The scope of your scheme depends on the amount of construction that needs to be done. For instance, if you’re replacing a dated conservatory with a new structure, but already have solid foundations in place, it’s possible that you can save on costs by re-using this existing base. You might also be able to save on knocking through to create a new opening between the house and conservatory. If you’re doing it all from scratch, this will drive up costs.  

To pave the way for success, it’s smart to bring in a professional from a specialist conservatory supplier to survey your property and talk you through the various options.

Typically, more traditional styles that require a higher level of craftsmanship (for example Victorian and Edwardian) cost more than simple styles with clean lines (for example, a lean-to). The type of glass you choose will also impact on the cost – though this is certainly an area worth investing in if you want to enjoy the structure all year round.  

“Glass is now a considerable portion of the cost,” says Alex Hewitt, marketing director at Ultraframe. “Be careful to specify the right glass – the most expensive is not always the best. For example, high solar rejection glass is very expensive. While you will need this in a south-facing conservatory, you don’t need this feature in a north-facing or shady conservatory.” 

Remember to budget for any additional or finishing works, such as decorating or plastering interior dwarf walls, if they’re part of your design. Always check what’s included on the quote from your supplier, as you don’t want to be taken by surprise if these elements are not included in the breakdown.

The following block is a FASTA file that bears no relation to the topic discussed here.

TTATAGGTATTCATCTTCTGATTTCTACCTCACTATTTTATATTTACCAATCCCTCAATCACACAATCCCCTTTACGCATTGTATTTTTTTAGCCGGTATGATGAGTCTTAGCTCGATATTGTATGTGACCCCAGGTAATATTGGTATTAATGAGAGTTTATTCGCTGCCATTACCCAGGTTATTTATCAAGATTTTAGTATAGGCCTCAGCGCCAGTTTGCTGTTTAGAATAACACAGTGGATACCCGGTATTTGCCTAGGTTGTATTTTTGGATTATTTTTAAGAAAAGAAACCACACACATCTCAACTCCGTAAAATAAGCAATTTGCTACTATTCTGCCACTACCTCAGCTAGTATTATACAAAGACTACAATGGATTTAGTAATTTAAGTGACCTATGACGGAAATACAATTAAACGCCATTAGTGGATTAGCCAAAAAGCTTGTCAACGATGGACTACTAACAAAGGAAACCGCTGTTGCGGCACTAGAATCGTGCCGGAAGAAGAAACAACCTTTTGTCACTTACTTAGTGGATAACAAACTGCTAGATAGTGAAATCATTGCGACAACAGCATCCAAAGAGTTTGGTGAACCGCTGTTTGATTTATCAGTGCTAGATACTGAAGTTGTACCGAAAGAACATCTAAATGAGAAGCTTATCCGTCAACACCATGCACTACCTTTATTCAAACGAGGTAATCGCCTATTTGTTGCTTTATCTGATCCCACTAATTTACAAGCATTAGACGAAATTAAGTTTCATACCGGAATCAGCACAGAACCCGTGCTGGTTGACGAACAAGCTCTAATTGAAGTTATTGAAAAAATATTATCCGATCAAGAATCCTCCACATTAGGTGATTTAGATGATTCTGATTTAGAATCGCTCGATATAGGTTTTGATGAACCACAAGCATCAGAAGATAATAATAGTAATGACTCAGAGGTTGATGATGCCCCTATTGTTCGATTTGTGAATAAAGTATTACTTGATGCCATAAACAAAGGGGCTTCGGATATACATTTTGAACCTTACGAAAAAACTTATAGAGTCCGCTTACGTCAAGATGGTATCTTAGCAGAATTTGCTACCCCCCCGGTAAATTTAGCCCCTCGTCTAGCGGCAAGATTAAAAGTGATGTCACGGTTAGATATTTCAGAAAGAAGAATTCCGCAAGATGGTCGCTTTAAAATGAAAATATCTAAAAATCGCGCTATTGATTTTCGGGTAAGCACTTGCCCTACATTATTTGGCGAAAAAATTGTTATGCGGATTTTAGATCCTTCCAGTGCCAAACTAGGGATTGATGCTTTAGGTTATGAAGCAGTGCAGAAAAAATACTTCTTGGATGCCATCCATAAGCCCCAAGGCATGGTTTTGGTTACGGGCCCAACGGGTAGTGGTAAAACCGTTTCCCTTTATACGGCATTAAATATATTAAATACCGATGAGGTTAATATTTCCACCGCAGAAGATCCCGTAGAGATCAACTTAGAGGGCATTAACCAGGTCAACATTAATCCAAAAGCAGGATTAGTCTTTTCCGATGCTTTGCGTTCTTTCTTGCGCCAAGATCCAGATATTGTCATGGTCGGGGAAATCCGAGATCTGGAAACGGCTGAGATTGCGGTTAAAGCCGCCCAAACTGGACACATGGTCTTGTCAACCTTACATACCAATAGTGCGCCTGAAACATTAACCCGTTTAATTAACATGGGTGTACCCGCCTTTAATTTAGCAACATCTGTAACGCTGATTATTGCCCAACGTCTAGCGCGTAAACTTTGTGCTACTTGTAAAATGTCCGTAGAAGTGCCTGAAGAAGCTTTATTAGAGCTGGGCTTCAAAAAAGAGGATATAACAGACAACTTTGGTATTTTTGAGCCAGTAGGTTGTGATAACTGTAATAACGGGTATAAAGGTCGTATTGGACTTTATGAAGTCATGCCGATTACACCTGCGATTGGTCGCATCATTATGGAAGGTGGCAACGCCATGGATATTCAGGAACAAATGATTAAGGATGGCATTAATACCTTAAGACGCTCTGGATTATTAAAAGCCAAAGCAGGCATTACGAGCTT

What should a new conservatory quote include?

Make sure all quotes are based on the same criteria

Some companies provide conservatory frames (walls, roof, floors) on a supply-only basis, not including foundations or installation. Others offer a supply and installation service, where everything is included under a single quote, so it’s worth ascertaining exactly where you stand with your potential supplier before getting too far into your project. 

“A quote will generally include the structure and installation, but may not include base works, final painting, floor finishes and electrics,” says Lisa Morton, director at Vale Garden Houses. Other details to check include any warranty information, the timeline and estimated completion date, plus any site preparation costs (including foundations and any potential landscaping).  

Make sure all your quotes are based on the same criteria, so that you can compare like for like. 

What is the cheapest way to build a conservatory?

A uPVC lean-to will keep costs down

If you’re working with a tight budget, there are various ways you might be able to keep costs down. For example, choosing a simple lean-to structure with a uPVC frame rather than hardwood will help keep costs to a minimum. “While hardwood frames are beautiful, they cost a lot more than uPVC and ultimately you can create a very similar design to the hardwood,” says Alexander. 

Rebecca Foster

Written by Rebecca Foster she/her


Rebecca began her journalism career writing for a luxury property magazine in Bangkok, before re-locating to London and becoming a features editor for a self build magazine. She is an experienced homes and interiors journalist and has written for many homes titles, both in print and online. She has expertise on a wealth of topics — from oak frame homes to kitchen extensions. She has a passion for Victorian architecture; her dream is to extend an 1800s house.